Tamara Webb, a current WorldTeach volunteer in Keetmanshoop, Namibia, shares her thoughts on basic teacher training.
The Namibian BETD graduates of 2010
Ever since Namibia's independence in 1990, education reform has been a top priority. Education spending consistently represents the largest percentage of the budget; yet, many obstacles to quality education remain. The reform process is consciously a gradual one. Teacher education and equitable distribution of qualified teachers are two areas that constantly receive attention. The presence and expansion of the role of WorldTeach volunteers in Namibia speak to these facts. WorldTeach volunteers are typically placed in areas, mainly rural areas, where there is a severe shortage of willing and qualified teachers for the number of learners needing to be served. Also, whereas WorldTeach began as providers of English language teachers, WorldTeach Volunteers can now be found teaching across the broad curriculum, and in special placements such as mine.
According to a United Nations report, "the situation at Namibian independence was that 36% of the nation's 13,000 teachers had no professional training." 10 years later, the government reported improvement, with just about 15% of the nation's teachers lacking formal teacher training. One glaring problem, however, is the distribution of the qualified teachers around the country. In 2001, the Kavango Region in the north, for example, reported that over 30% of their teaching staff were unqualified.
One tool designed to help bring current teachers to standard is the Basic Education Teacher Diploma (BETD) In-Service Education for Teachers program. It is a comprehensive, four-year professional development initiative for unqualified and underqualified teachers in Namibia's primary and secondary schools. This week, I was able to witness the formal culmination of their work, their graduation.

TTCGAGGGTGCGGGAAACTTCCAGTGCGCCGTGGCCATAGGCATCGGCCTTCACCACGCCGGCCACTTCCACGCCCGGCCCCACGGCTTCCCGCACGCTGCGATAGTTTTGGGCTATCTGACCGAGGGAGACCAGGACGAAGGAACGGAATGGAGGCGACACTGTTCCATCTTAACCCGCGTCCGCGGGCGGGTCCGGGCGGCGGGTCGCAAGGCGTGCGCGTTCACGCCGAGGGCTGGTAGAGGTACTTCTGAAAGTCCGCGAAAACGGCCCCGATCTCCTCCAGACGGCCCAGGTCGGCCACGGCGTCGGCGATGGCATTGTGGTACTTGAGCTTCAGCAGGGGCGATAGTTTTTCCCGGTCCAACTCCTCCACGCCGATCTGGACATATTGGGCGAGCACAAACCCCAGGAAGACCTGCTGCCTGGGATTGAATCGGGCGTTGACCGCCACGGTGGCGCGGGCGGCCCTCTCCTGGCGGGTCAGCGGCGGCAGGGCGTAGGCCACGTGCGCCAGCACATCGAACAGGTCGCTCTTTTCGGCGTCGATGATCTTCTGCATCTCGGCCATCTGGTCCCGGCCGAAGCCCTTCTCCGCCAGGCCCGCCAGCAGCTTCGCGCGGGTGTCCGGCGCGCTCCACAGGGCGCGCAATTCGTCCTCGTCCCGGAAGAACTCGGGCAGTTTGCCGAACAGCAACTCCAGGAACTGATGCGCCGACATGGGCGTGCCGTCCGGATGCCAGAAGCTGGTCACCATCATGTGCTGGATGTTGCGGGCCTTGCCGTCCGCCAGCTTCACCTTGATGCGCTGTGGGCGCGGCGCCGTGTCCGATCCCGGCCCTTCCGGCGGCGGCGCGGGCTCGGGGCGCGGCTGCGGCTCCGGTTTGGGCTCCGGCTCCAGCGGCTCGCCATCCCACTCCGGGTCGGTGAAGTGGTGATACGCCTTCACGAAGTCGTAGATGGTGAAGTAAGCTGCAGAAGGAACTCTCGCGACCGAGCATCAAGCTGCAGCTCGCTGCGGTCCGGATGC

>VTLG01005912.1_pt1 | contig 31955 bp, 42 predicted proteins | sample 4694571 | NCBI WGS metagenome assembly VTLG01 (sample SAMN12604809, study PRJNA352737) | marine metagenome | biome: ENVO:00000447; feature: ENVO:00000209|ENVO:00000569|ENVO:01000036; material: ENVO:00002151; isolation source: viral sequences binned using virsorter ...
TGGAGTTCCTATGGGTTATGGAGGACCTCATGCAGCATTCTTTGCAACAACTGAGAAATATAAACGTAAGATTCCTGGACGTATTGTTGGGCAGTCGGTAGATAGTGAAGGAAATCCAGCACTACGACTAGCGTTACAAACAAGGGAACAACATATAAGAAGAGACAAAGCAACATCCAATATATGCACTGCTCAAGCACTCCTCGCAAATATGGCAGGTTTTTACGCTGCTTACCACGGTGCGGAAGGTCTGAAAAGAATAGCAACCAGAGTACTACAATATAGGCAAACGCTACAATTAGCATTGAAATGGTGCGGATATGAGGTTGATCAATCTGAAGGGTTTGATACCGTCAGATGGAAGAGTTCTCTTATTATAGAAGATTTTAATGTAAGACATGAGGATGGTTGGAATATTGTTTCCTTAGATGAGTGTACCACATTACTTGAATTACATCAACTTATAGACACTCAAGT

The BETD INSET graduation was a very nice and regal affair, which went on without any noticeable hitch or problem. I was the DJ, so the music was especially enjoyable - Hugh Masekela, the Mahotella Queens, LadySmith Black Mambazo, Bob Marley, Bill Withers, Byron Lee and the Dragonaires, Classical symphonic orchestras (not sure from where), and Michael Jackson (by huge request), to name a few. Someone even asked for my card and whether or not I did weddings; iPods do magic! Missing were the invited governors, mayors, and politicians, but their absence did not cast any shadow over the excitement and pride felt by graduates, family members, tutors, and staff. Of course, I enjoyed the free food. Eating is important, I'm told. I also enjoyed seeing individuals with whom I have worked receiving their diplomas - and gaining everyone's respect and inspiration was the oldest graduate, in his 60s.
The oldest BETD graduate of the year!
As I have shared from day one and will continue to share until education reform is a reality, I do sincerely hope that WorldTeach will eventually outgrow its purpose in Namibia. This will mean that teacher shortages have been eliminated; English education is sound; all schools are staffed with fully qualified teachers; quality teaching practices have become the norm; and all subjects will be supported by eager, willing, and highly competent educators from their home country. As Otis Redding prophecies, "change gonna come."
Left to right: Tamara, current Prime Minister and former Minister of Education Nahas Angula, and just-retired Deputy Prime Minister Dr. Libertine Amathila